Repetitive strain injuries caused by poor workplace ergonomics have become increasingly expensive for UK employers. This has made intelligent workplace design a critically important issue for companies.
Limiting Repetitive Strain Injuries
The National Health Services reports that many factors are thought to contribute to the risk of developing repetitive strain injuries, however, workplace-related issues are the most common. The collective injuries and disorders are categorized several ways. In the UK, repetitive strain injuries (RSI) are also classified as Work Related Musculoskeletal Disorder Statistics (WRMDS).
The prevalence of RSI is equally frequent in small workplaces as it is in large companies. RSI impacts 570 per 100,000 employees in small and large workplaces. Medium-sized workplaces averaged 460 per 100,000. The costs to employers for these types of employee injury is obviously considerable. Conservative estimates estimate the annual cost to UK industry to be between £5 billion – £10 billion.
Workplace ergonomics has become so important that thirteen institutions now offer courses in ergonomics. Health and Safety Executive reports that the number of new cases of WRMSDs in the UK was 176,000 in 2015/2016. This is incidence rate of 550 cases per 100,000 people has stayed relatively unchanged for the last five years. Although this statistic might sound discouraging for those designing ergonomic workspaces, part of the reason for the lack in decline in RSI cases is a greater awareness of the problem. Education efforts by NHS and companies are working to prevent RSI but also educate workers on the symptoms. Most cases of RSI can be quickly treated if they are caught in the early stages. Often, future reoccurrences of RSI can be prevented through small adjustments to an individual’s workspace.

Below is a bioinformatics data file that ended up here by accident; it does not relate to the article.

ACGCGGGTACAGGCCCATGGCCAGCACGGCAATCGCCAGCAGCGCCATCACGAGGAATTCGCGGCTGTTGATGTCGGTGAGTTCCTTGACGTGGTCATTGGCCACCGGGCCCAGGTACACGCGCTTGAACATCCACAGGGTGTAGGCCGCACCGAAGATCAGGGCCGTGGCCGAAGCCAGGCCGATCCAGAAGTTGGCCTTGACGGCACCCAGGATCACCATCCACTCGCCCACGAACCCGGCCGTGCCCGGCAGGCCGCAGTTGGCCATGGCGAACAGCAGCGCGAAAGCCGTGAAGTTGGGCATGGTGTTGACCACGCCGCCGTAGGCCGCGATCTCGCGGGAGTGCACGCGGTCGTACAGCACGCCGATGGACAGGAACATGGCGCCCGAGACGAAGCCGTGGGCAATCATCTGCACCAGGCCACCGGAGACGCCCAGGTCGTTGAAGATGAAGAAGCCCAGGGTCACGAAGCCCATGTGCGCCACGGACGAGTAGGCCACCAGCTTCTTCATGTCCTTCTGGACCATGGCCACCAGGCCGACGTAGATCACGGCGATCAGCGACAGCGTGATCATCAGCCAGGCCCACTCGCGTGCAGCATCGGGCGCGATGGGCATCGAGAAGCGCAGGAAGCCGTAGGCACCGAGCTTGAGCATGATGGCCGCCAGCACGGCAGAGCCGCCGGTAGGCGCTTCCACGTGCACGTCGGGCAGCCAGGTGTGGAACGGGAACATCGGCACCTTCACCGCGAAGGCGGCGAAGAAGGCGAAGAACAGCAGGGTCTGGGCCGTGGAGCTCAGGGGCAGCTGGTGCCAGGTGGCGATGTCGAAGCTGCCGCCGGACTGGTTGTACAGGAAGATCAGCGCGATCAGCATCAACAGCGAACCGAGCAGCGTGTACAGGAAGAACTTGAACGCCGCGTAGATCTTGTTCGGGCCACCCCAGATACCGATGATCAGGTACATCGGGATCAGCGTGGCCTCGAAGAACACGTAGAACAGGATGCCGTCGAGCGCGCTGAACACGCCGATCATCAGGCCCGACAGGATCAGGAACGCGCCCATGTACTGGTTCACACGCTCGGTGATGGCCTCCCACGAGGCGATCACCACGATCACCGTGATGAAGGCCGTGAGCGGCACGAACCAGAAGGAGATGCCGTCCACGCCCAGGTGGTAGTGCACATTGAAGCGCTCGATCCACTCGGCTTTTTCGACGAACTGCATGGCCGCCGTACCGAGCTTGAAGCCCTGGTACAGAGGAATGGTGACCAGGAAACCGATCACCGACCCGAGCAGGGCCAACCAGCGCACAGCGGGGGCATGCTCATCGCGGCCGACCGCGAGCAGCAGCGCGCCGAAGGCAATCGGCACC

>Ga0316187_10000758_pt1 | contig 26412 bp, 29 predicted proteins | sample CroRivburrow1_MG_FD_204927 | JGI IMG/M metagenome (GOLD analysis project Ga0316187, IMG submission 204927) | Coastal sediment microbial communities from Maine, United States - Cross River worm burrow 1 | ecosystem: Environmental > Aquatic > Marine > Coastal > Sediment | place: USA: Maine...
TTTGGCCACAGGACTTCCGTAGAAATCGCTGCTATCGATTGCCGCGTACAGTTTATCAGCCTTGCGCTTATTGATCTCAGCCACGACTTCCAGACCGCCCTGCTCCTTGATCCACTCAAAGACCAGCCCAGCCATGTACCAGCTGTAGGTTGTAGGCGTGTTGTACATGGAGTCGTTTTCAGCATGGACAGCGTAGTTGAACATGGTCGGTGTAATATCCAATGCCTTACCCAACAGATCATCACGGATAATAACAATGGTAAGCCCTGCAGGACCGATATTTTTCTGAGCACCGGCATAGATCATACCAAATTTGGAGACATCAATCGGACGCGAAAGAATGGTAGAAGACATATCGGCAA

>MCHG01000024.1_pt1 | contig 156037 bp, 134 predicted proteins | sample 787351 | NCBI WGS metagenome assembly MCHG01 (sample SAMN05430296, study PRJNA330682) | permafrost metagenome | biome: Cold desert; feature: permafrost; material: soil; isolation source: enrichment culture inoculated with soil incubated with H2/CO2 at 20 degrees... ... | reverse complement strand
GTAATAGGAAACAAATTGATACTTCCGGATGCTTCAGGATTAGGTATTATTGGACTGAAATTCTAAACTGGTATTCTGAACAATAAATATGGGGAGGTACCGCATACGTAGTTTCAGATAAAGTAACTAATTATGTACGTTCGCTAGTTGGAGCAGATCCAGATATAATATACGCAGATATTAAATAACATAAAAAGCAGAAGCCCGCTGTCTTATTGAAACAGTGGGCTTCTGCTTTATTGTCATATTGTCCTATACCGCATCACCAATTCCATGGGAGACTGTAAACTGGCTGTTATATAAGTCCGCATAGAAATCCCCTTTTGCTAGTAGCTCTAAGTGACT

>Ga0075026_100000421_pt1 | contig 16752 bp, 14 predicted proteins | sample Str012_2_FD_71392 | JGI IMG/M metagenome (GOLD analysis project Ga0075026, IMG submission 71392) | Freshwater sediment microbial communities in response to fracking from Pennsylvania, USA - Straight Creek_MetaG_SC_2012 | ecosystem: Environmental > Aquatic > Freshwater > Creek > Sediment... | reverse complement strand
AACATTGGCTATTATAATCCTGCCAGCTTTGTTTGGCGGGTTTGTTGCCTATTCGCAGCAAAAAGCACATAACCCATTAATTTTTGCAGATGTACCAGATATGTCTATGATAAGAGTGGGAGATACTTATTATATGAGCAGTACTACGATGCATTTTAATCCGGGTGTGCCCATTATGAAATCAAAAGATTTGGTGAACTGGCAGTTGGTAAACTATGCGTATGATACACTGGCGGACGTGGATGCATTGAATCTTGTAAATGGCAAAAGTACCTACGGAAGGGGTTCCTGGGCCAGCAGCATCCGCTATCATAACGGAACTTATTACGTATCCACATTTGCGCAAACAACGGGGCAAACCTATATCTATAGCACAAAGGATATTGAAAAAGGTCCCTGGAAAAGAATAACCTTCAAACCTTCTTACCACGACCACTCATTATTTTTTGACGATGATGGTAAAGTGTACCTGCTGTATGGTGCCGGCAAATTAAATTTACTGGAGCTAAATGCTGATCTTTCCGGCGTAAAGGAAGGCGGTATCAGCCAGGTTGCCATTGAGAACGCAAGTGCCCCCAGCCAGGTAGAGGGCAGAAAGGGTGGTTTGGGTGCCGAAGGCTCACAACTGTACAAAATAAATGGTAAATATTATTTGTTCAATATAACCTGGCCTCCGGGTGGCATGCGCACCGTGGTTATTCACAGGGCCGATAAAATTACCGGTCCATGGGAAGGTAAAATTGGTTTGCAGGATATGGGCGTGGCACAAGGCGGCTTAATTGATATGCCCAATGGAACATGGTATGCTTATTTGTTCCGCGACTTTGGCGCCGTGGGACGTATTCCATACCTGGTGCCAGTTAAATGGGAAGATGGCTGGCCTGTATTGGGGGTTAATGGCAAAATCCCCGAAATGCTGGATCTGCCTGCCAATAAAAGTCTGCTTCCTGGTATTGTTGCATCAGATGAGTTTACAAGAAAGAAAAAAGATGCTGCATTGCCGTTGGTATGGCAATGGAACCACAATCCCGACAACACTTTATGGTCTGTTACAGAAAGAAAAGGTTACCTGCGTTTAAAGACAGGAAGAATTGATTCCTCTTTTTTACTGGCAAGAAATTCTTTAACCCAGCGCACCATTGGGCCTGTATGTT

In spite of the increased awareness of RSI, an estimated 8.8 million working days were lost due to WRMSDs in 2015/16. This is an average of 16 days lost for each case. Work related musculoskeletal disorders still account for 34% of all working days lost due to work-related ill health. This shows that there is still more to be done in order to prevent RSI.
Furniture manufacturers have developed designs to address ergonomic concerns and many companies now have policies in place to try to limit these types of injuries. These ergonomic workspaces have been shown to be a huge help but they don’t prevent every case of RSI. Flexible workstations like the stand/sit desk are the next evolution in ergonomic furniture design. By allowing users to move and change positions while working, many employees can avoid RSI.
Other RSI considerations also come into play with comprehensive office design. Tailoring the layout to meet the needs of a specific organisation can go a long way toward reducing the risk of employee injuries.
Because of the variations in individuals and company work processes, it seems unlikely that there will ever be a one size fits all solution to reducing RSI. Fortunately, by carefully looking at the type of work performed, how employees work together, and the typical routine in a workplace, it is possible to find unique workplace designs to make each business safer and more efficient.